“Because of your unfailing love, I can enter your house; I will worship at your Temple with deepest awe. Lead me in the right path, O Lord, or my enemies will conquer me. Make your way plain for me to follow.” Psalm 5:7-8
The Book of Psalms is located near the center of a typical Christian Bible. They were not in the Torah because they are considered artistic expressions. Jewish people use the Psalms in the temple and as a guide to pray, as do those of the Christian faith.
Characteristics and Purpose of the Book of Psalms
The Book of Psalms is a collection of expressive poems and is one of the only books of the Bible written by multiple authors. The only other book written in this way is Proverbs. The book, in Hebrew, was at one time called Tehillim. Translated, this means songs of praise, which is an accurate description. The word Psalms came from the Septuagint’s Greek title Psalmoi. Each of the songs in this book reflects the history of Israel and helps point people toward their true hope.
Psalms were written for Jewish worship and are also used in Christian communities. They are sacred songs or poems that continue to be used today for prayer and celebration. They exhibit emotional words of love and worship towards God during times when people were happy, discouraged, or depressed. King David wrote many psalms in order to express not only his feelings of loneliness, abandonment, and fear but also of love and thanksgiving. 1 Corinthians 23:5 records that King David compiled a 4,000-piece orchestra of lyres, flutes, horns, and cymbals for times of worship.
People, during the time when the book was written, prayed through song through times of difficulty or blessing. Although the Book of Psalms is filled with expressions of human emotion (joy, gladness, sadness, or fear) the real author of the book is God.
According to the introduction in the New International Version of the Bible, “The Psalter is a book of prayer and praise. In it, faith speaks to God in prayer and of God in praise. The Psalms are contained therein, however, it is different from the Book of Psalms in that it contains liturgical information for churches and synagogues. There are also Psalms that are explicitly didactic (instructional) in form and purpose, teaching the way of godliness. One of its main purposes was instruction in the life of faith, a faith formed and nurtured by the Law, prophets, and the canonical wisdom literature. Accordingly, the Psalter is theologically rich.”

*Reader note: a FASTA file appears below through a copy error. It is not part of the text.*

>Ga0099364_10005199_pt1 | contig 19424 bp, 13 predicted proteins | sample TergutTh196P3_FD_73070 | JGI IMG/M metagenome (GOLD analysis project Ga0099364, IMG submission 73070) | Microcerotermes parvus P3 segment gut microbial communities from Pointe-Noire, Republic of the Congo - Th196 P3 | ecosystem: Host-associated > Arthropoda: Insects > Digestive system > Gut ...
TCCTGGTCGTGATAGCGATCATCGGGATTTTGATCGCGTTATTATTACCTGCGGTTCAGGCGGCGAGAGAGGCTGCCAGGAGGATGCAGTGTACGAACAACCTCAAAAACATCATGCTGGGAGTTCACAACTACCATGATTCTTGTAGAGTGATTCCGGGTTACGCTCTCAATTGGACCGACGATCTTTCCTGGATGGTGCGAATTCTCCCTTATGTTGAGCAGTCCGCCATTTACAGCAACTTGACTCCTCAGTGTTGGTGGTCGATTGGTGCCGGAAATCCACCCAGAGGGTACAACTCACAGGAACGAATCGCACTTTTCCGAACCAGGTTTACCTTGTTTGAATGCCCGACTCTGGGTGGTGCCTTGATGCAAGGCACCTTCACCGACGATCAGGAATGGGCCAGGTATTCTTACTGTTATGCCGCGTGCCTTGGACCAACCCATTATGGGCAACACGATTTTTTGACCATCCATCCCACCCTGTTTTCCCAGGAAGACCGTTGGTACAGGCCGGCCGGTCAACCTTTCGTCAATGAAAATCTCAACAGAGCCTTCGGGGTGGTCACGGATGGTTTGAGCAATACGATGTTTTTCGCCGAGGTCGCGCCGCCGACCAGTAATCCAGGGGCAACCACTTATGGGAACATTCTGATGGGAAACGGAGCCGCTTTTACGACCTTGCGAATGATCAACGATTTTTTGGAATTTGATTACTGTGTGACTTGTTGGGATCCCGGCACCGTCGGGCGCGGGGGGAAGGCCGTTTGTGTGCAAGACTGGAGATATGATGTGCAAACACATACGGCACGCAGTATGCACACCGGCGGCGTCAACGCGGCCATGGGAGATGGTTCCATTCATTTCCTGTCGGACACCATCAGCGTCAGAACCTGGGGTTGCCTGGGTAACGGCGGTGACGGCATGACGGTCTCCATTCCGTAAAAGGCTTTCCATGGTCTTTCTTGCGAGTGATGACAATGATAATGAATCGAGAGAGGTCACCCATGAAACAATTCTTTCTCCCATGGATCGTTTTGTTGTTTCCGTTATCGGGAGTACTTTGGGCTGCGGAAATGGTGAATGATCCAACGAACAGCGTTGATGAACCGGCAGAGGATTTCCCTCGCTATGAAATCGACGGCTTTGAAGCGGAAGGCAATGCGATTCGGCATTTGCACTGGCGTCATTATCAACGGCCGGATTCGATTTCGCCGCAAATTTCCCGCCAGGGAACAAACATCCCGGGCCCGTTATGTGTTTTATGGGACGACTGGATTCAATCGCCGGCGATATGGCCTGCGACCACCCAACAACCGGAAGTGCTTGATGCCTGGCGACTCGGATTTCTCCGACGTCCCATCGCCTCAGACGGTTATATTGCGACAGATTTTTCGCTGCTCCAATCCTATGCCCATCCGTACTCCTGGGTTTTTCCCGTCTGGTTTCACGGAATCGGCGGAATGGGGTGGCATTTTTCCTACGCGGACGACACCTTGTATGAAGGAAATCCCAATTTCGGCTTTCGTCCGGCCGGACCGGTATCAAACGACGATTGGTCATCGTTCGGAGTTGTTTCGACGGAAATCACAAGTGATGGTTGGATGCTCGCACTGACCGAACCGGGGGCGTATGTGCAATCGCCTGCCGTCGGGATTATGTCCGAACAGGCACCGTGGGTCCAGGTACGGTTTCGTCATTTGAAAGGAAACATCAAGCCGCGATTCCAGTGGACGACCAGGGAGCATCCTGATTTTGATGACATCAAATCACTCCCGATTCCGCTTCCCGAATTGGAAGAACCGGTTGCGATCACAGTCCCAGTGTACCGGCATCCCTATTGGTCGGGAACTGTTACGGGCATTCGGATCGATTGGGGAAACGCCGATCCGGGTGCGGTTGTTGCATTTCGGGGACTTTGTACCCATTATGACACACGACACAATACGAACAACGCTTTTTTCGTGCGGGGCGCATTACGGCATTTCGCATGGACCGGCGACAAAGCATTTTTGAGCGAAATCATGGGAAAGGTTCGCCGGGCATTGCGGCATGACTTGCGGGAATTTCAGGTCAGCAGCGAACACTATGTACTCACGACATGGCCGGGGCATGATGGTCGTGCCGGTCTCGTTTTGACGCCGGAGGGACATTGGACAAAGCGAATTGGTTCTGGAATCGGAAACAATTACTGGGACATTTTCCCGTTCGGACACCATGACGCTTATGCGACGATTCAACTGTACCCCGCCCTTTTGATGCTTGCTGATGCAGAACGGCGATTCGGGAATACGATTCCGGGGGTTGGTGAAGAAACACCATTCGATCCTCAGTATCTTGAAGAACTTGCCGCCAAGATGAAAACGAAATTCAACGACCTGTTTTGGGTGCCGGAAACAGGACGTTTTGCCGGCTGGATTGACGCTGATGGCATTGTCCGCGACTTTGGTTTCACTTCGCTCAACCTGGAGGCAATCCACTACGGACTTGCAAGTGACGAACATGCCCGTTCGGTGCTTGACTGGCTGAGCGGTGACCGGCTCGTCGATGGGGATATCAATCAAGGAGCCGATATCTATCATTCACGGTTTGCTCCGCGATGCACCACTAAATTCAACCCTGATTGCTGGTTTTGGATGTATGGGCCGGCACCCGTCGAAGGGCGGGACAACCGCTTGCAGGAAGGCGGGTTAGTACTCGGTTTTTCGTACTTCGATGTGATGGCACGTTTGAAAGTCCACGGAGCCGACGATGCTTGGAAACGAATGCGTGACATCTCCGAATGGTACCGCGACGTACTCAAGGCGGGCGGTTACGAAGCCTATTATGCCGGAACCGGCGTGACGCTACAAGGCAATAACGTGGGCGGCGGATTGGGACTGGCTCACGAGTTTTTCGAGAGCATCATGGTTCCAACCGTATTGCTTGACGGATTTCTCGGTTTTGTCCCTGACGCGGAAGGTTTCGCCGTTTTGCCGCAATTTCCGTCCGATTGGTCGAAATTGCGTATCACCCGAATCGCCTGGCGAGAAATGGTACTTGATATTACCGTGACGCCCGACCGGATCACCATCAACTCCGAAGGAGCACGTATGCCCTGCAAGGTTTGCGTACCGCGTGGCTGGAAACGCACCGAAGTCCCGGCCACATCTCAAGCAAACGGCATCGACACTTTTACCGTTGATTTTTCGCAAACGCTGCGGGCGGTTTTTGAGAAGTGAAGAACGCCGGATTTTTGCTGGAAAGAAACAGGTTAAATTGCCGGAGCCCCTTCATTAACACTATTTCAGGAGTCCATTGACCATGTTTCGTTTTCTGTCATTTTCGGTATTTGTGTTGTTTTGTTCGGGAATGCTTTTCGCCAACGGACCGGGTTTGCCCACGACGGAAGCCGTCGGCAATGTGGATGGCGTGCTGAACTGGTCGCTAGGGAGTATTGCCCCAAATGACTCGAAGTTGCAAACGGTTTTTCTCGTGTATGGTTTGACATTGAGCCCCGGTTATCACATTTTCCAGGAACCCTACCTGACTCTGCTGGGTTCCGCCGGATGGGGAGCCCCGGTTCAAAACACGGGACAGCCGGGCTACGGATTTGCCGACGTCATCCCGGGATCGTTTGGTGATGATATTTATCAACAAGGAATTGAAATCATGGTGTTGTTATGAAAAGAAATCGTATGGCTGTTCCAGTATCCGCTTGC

People of the Jewish faith view the Book of Psalms the same way as the Pentateuch or Torah. Jews sang the Psalms in front of the temple The book educated as well as encouraged the Jewish community in both a personal and community-centered way. The Jews looked at the Psalms as the ultimate self-help tool.
Christians today utilize them in the same way. When life is hard or chaotic, the Psalms offer Christians words that relate to our emotional state and provide comfort. Christians often feel grateful for the guidance and solace found within.
The Structure of the Book of Psalms
The 150 individual psalms reflect anger, comfort, and acceptance, as well as devotion to God. The book is divided into an introduction and five books:
- Introduction: Psalms 1-2
- Psalms 1:1-2 “Blessed is the one who does not walk in step with the wicked or stand in the way that sinners take or sit in the company of mockers, but whose delight is in the law of the Lord, and who meditates on his law day and night.”
- Book 1: Psalms 3-41 were almost exclusively written by David, using the term Yahweh as God.
- Psalms 41:13 “Blessed be the Lord the God of Israel from everlasting-to-everlasting. Amen and Amen.”
- Book 2: Psalms 42-72 are mostly attributed to David, or the sons of Korah, and Asaph. The term Elohim is commonly used. These sons grew in their relationship with God while serving as soldiers and musicians under King David after rejecting their father Korah’s rebelliousness and desire to reject God.